‘Follow the rules’ or face more lock downs: Premier’s threat to Victoria

Victoria has posted its worst day of community transmission of COVID-19 yet as cases again spike to worrying levels in the state.

Victorian health authorities confirmed 73 new coronavirus cases on Wednesday, marking more than two weeks of double-digit increases.

The numbers mean the state has 301 confirmed cases of coronavirus acquired through unknown transmission – a rise of 20 from Tuesday.

It came as authorities again pinned the blame for the escalating spread on problems with the state’s hotel quarantine system.

“There’s been a failure of that quarantine, clearly, in Victoria,” acting chief medical officer Paul Kelly said on Wednesday.

“We absolutely need to learn the lessons of that. It does demonstrate how infectious this virus is and how easily it can spread when infection control is not adequate.”

He said the outbreak was being treated as a national issue.

“Whilst this is an issue in Victoria at the moment, this is very much a national response,” he said.

Earlier, Premier Daniel Andrews warned the whole state faced the threat of renewed lockdowns unless the virus can be brought under control.

Since Monday alone, Victoria has added 212 confirmed COVID-19 infections – the vast majority picked up in a community testing blitz. Its numbers far exceed those of any other Australian state.

Tweet from @JennyMikakos

The latest dire figures came just hours before the 10 Melbourne postcodes with the highest number of COVID-19 infections return to strict stage-three lockdowns.

From 11.59pm on Wednesday until at least July 29, more than 300,000 residents will be allowed to leave their homes only for work, study, essential shopping, exercise or to receive or give care. Mr Andrews defended the drastic move, which has sparked community anger.

“It’s not as if I sat down with a map and drew these boundaries. They have been drawn by our public health experts based on data,” he said.

“The alternative is to say, let’s take the broadest brush we can and lock down the entire north or west of the city, or even further still, let’s lock down the entirety of metropolitan Melbourne.”

Victoria has called in hundreds of health workers and Australian Defence Personnel from Queensland, South Australia and Western Australia to help combat the virus spread.

“It is challenging, heart-breaking. It is very, very difficult but these are the appropriate public health measures,” Mr Andrews said.

“But ultimately, if I didn’t shut down those postcodes, I would be
shutting down all postcodes. And we don’t want to get to that point.”

Elsewhere, local mayors are furious at reports that up to 1000 people have refused coronavirus tests and are concerned for the welfare of local residents and businesses.

“It makes me feel incredibly angry,” Sarah Carter, the mayor of the inner-west city of Maribyrnong, one of Melbourne’s hotspots, told the Nine network on Wednesday.

“I just think it’s the height of entitlement, to be honest, not to take the test and I would urge everyone in our community, when asked, to take that test.”

Cr Carter said she hoped residents would unite to support one another.

“This is our community, it is our local economy, they’re local mums and dads running these small businesses and they have done it so bloody tough,” she said.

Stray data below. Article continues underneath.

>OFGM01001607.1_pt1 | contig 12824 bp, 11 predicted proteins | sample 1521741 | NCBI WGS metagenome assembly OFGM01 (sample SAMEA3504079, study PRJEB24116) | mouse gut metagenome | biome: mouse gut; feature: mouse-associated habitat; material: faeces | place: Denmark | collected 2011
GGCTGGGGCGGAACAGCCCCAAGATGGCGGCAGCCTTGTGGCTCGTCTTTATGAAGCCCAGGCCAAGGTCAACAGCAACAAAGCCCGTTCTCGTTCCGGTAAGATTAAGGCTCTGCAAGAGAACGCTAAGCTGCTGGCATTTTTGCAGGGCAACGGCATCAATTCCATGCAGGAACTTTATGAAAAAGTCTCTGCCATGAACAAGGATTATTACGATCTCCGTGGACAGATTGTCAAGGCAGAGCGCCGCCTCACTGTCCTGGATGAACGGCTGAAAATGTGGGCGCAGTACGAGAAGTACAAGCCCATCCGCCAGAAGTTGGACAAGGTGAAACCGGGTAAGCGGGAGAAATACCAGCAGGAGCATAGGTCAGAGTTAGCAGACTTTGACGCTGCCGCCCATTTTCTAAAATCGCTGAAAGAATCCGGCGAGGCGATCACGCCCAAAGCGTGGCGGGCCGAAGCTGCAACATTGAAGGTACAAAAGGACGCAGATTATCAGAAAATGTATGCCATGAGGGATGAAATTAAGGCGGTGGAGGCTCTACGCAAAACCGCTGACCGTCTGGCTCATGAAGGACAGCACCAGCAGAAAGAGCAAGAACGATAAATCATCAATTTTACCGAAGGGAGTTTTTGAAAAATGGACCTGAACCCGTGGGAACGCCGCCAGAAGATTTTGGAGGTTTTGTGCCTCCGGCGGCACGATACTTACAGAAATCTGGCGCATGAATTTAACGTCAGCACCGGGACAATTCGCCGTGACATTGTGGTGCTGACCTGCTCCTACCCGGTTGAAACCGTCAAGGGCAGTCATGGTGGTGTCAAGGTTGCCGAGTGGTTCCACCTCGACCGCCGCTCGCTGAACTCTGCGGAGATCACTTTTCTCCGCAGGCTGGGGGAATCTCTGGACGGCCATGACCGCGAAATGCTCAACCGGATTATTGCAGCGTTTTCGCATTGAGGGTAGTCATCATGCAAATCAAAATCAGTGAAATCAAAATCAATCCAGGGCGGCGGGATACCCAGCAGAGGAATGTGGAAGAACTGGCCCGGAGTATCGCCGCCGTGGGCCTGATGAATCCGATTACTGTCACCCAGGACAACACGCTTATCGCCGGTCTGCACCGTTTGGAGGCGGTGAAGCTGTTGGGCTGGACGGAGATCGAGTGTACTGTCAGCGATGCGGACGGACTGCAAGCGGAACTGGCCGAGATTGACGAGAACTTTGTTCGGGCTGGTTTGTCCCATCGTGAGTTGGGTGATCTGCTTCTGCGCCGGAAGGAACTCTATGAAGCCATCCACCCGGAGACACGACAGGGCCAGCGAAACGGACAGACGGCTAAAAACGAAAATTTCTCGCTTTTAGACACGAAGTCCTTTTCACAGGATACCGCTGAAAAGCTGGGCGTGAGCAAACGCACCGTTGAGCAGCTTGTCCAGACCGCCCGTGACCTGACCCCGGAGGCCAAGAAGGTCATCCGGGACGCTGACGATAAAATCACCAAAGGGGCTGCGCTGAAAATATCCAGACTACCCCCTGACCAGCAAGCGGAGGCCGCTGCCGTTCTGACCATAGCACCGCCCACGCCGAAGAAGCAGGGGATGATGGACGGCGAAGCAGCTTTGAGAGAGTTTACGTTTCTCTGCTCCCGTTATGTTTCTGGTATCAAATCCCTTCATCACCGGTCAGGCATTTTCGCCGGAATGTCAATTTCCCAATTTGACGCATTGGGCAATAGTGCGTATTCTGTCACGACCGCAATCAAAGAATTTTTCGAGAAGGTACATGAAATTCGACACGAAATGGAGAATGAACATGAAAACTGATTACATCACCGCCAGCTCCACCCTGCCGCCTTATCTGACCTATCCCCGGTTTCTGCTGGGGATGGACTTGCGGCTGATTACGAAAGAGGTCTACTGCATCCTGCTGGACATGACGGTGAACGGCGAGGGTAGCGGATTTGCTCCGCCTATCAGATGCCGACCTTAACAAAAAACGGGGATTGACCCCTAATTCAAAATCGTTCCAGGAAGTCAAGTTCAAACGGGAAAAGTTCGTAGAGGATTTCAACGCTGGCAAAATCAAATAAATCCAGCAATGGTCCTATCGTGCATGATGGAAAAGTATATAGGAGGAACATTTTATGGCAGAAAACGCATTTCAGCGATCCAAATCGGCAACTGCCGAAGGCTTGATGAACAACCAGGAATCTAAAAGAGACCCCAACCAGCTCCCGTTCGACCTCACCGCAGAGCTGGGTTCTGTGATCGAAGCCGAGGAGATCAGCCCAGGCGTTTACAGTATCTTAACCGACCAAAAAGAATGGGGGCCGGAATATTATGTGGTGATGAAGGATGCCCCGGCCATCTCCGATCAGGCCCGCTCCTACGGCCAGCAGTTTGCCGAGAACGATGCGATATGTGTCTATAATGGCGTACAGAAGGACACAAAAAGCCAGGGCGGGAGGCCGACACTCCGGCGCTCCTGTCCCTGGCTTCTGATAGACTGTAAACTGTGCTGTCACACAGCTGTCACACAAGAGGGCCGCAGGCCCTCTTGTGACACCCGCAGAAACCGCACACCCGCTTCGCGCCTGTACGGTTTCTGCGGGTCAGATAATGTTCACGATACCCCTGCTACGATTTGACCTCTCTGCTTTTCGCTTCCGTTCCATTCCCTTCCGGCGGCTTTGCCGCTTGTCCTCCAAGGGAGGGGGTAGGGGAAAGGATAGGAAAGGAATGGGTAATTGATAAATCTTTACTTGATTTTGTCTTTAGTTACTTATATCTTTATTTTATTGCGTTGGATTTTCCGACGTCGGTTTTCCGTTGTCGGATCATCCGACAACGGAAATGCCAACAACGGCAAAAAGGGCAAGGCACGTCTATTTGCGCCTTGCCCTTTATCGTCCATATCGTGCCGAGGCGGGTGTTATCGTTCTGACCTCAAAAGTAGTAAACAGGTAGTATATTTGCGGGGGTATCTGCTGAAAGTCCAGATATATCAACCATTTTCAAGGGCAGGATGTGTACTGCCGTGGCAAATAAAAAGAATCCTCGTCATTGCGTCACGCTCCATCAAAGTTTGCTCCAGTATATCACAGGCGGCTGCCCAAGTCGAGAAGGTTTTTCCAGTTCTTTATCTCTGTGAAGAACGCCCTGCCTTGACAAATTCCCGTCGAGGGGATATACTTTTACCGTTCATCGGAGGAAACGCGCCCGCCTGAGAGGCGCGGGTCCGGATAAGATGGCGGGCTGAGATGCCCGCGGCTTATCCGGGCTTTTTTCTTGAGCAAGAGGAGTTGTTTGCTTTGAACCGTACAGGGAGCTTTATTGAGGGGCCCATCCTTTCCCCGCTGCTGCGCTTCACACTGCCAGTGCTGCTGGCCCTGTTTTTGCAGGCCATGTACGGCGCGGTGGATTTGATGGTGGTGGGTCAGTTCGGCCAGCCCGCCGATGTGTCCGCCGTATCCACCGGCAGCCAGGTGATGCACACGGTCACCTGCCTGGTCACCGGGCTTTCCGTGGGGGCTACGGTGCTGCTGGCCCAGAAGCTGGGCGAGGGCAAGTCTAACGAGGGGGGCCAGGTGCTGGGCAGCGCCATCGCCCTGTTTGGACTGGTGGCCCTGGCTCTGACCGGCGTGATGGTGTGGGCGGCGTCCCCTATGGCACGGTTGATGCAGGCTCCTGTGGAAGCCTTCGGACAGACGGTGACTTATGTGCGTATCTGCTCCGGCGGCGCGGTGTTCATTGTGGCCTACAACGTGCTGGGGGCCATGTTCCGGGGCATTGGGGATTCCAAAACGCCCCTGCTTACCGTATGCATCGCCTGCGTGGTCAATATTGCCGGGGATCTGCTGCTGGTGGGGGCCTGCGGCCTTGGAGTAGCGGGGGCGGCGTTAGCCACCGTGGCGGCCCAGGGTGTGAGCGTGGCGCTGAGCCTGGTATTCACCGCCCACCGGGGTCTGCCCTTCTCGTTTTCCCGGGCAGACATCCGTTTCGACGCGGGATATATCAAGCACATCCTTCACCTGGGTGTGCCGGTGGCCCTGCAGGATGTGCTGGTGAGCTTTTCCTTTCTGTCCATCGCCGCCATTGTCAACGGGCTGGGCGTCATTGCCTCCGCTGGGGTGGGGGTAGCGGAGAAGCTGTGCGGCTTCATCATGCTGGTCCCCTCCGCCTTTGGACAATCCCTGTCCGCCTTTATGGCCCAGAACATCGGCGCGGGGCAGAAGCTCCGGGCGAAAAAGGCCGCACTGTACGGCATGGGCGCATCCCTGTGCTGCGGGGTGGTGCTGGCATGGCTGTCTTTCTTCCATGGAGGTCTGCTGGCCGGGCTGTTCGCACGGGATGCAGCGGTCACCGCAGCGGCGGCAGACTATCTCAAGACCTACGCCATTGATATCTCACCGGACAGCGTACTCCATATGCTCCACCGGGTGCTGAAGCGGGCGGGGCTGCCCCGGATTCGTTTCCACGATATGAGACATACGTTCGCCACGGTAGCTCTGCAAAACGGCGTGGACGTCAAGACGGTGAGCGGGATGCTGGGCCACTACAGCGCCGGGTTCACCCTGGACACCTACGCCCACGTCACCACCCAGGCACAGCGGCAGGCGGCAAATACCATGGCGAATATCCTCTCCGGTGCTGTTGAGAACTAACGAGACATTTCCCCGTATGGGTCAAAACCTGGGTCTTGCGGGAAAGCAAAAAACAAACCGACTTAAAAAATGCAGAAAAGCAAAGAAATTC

In the city of Hume, which covers some of Melbourne’s outer north-west suburbs, mayor Carly Moore said she was devastated.

“It’s been a tough time for our community, we were starting to see some signs of hope, we were starting to get really optimistic about what the future might look like, and realistically, we’re right back to square one,” she said.

Ms Moore was also angered by people refusing tests.

“Everybody needs to do their bit,” she said.

“There’s no reason why everybody in our community can’t pull their weight and get the test.”

Testing Broadmeadows, a suburban hotspot in Melbourne. Photo: Getty

About 54,000 homes have been reached and 113,000 people tested in the week since a door-knocking blitz started in affected suburbs last Thursday.

But there are some optimistic signs, even among the bleak figures. Mr Andrews said Wednesday’s new cases were mainly in already identified hotspot suburbs.

“There is the beginnings of some consistency here,” he said. “That is obviously better than other options where we might see doubling and doubling again.”

Prime Minister Scott Morrison has backed the drastic measures.

“Where outbreaks do occur you need to move on them, as the Victorian government is and they have our full support with that,” he said.

Victoria has also launched an inquiry into hotel quarantine. It will be led by a retired judge.

Cases on Wednesday

  • Five more staff linked to the Al Taqwa College cluster (total eight);
  • Two more cases in the Stamford Plaza outbreak (total 31);
  • One new case linked to the North Melbourne outbreak (30);
  • One new case linked to the outbreak at the Coles distribution centre in Laverton (six)
  • Three new cases linked to cases associated with Hugo Boss in Collins Street, Melbourne;
  • A healthcare worker at the Joan Kirner Women’s and Children’s Hospital;
  • A healthcare worker at Epworth Hospital;
  • A staff member at SBS Radio in Melbourne;
  • Students at three new schools – Hoppers Crossing Secondary School, Creekside College in Caroline Springs and Aitken Creek Primary in Craigieburn;
  • A staff member at Westbreen Primary School in Pascoe Vale.
  • Two positive cases at the Maple Early Learning Centre in Mernda.

-with AAP